Jose Aldo Knows Leg Kicks

Leg Kicks – A Key Ingredient of a Good Striking Strategy 

Leg kicks or also known as low kicks are a very important part of a well rounded striking strategy. Leg kicks will impact your opponent’s ability to make basic movements. Additionally, if used correctly, leg kicks will also degrade your opponent’s ability to defend themselves. Which means more leg kicks, punches, elbows, and overall pain for your opponent.

How Leg Kicks Work

When you deliver leg kicks to your opponent, their ability to move and balance weight is impacted. Since properly placed leg kicks effect movement, an opponent’s ability to “sit down” on punches and strikes will also be hindered. Additionally, as kicks to legs connect, the damage adds up and an opponent’s ability to check kicks and move away from strikes is diminished. As kicks to the legs hit the thigh area, the two major areas impacted are the muscle tissue and the Sciatic nerve. The difference being that nerve attacks immediately cause the temporary loss of control for the limb and muscle tissue attacks cause swelling, cramping/knotting, and gradual deterioration of muscle function. Both hurt, just in different ways.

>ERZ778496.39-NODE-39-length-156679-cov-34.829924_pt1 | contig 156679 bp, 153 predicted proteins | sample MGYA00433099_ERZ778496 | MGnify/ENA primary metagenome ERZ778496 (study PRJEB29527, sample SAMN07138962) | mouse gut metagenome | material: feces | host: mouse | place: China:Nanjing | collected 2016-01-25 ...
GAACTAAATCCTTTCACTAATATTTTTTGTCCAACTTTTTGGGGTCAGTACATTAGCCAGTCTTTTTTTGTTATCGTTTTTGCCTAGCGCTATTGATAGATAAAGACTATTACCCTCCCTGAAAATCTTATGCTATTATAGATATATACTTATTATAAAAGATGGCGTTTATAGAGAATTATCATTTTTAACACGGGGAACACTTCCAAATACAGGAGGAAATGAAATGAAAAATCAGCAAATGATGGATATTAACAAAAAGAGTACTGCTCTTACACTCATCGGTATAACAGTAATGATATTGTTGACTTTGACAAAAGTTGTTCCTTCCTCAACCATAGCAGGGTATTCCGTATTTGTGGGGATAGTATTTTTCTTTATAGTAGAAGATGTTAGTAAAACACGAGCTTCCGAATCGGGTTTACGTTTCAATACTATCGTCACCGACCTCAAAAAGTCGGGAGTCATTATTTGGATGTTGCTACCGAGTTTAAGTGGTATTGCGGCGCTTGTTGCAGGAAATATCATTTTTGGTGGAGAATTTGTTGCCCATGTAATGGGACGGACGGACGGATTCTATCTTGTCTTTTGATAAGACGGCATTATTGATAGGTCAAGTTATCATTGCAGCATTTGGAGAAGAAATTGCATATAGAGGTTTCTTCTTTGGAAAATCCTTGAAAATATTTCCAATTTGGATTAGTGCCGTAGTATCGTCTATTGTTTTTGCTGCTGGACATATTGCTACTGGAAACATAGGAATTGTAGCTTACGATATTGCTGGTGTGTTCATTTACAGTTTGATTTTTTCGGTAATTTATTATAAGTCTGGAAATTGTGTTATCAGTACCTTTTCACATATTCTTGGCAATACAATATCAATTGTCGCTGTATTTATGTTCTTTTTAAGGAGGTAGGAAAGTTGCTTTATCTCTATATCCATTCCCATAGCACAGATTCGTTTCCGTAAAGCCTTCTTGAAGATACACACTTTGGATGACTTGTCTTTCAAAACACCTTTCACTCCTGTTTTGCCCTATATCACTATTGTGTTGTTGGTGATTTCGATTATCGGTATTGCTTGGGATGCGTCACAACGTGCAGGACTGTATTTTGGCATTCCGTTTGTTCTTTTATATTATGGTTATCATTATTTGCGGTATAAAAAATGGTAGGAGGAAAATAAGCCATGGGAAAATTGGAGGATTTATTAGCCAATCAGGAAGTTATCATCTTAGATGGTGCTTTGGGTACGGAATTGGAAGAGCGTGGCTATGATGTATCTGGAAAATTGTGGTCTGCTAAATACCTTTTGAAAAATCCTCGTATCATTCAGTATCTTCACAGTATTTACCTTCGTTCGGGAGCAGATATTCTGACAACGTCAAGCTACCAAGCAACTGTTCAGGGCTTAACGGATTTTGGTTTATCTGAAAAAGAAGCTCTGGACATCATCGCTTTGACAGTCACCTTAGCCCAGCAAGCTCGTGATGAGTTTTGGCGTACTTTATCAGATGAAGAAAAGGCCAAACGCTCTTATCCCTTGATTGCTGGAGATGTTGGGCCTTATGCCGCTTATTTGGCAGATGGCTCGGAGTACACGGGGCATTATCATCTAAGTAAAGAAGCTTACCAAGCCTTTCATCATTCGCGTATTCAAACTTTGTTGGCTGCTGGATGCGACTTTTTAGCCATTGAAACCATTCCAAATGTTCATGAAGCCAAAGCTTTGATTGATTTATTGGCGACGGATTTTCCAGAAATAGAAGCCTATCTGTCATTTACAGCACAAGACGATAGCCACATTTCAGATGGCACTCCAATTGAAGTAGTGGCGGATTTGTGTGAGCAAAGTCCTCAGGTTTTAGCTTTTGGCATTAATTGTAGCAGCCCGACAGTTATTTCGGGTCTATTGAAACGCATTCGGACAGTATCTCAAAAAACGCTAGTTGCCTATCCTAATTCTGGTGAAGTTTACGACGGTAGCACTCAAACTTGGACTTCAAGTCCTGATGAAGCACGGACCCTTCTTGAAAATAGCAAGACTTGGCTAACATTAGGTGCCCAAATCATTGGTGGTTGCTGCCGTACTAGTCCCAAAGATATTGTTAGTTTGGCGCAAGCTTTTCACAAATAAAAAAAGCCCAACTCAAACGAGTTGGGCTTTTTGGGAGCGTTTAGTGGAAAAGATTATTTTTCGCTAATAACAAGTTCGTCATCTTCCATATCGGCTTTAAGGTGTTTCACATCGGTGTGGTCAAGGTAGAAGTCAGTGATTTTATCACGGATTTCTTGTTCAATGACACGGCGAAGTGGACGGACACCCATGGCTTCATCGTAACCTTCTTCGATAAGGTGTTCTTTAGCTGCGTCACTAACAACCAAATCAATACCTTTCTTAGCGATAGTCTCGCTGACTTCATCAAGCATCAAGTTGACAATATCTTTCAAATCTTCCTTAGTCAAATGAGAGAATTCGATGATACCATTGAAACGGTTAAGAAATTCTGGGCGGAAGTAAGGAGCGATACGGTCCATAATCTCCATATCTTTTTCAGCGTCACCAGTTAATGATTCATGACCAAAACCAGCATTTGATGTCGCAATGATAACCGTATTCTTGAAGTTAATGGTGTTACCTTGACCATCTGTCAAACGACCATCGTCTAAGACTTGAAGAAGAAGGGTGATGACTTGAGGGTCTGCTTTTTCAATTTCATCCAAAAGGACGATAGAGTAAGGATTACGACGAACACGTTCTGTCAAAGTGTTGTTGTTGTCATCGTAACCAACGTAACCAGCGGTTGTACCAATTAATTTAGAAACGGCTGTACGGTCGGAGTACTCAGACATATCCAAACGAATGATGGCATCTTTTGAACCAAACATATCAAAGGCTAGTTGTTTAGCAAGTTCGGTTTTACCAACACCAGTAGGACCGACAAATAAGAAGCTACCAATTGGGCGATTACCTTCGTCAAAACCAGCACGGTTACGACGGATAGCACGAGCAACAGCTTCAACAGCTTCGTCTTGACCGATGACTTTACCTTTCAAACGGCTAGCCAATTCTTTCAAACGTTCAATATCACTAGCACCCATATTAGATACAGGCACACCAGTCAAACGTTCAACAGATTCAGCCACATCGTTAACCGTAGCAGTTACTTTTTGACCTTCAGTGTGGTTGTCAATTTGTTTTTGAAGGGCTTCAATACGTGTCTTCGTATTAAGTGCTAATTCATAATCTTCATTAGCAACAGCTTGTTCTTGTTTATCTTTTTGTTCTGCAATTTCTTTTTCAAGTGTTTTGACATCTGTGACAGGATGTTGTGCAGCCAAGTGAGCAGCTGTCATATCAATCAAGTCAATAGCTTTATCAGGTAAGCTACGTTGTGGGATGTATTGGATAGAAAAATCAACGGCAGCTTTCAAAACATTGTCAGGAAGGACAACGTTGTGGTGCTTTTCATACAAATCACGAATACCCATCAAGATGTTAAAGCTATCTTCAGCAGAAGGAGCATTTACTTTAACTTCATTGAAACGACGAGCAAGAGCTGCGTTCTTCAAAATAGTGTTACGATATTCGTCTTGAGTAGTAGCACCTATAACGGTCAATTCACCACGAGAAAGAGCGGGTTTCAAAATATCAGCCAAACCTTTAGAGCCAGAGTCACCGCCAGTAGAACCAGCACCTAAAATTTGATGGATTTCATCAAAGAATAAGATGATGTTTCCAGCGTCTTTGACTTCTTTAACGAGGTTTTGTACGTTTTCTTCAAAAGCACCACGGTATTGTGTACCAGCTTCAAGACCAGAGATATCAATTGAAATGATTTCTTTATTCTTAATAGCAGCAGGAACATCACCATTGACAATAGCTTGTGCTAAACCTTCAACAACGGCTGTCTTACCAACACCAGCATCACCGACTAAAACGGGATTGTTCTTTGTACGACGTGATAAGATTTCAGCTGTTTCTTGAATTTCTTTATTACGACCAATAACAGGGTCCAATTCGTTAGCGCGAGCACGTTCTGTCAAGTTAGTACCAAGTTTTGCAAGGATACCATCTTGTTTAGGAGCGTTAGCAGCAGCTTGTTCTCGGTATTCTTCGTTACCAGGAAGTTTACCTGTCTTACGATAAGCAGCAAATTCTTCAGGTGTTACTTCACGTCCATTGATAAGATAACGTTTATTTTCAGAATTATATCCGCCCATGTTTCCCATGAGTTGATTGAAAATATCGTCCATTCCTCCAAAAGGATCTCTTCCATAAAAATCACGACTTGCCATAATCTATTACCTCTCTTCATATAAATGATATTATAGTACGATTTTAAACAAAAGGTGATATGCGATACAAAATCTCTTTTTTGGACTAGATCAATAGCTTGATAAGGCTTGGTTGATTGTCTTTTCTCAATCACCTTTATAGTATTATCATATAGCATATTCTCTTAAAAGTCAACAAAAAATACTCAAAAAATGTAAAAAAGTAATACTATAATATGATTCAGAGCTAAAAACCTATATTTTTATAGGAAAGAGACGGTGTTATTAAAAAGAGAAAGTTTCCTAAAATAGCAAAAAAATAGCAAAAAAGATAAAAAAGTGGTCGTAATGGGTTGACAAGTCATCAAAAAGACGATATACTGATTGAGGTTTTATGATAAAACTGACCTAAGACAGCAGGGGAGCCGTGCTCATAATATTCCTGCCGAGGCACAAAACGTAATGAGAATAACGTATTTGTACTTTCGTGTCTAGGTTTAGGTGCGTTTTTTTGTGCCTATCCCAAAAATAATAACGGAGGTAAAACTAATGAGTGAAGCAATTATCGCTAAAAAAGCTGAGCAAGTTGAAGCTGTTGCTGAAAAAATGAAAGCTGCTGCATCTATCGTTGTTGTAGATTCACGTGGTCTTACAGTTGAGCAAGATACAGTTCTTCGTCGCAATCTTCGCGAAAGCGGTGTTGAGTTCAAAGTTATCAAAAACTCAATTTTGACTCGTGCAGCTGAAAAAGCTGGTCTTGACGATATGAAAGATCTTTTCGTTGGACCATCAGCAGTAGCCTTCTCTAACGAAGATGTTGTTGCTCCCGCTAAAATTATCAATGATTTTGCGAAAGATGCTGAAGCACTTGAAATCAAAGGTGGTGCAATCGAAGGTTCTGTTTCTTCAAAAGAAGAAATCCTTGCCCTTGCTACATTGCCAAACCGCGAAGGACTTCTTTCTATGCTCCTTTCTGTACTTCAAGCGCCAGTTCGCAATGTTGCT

Leg Kicks On Display

The powerful effect of leg kicks was on full display during the Jose Aldo/Urijah Faber 2010 WEC Fight. Faber took a total of 31 kicks to the legs. Faber admitted that he was in a lot of pain, beginning in the first round when Aldo delivered some good kicks to Faber’s thigh. As the rounds progressed, Faber was limping and unable to fight his best. After the fight, Faber said he thought he was going to pass out.  Post-fight medical examinations revealed tests Faber suffered no broken bones.

 

After the fight, Faber admitted that Aldo’s leg kicks put him at a disadvantage early on in the fight. He was unable to recover from the lack of mobility and the pain he was feeling and Aldo took full advantage.

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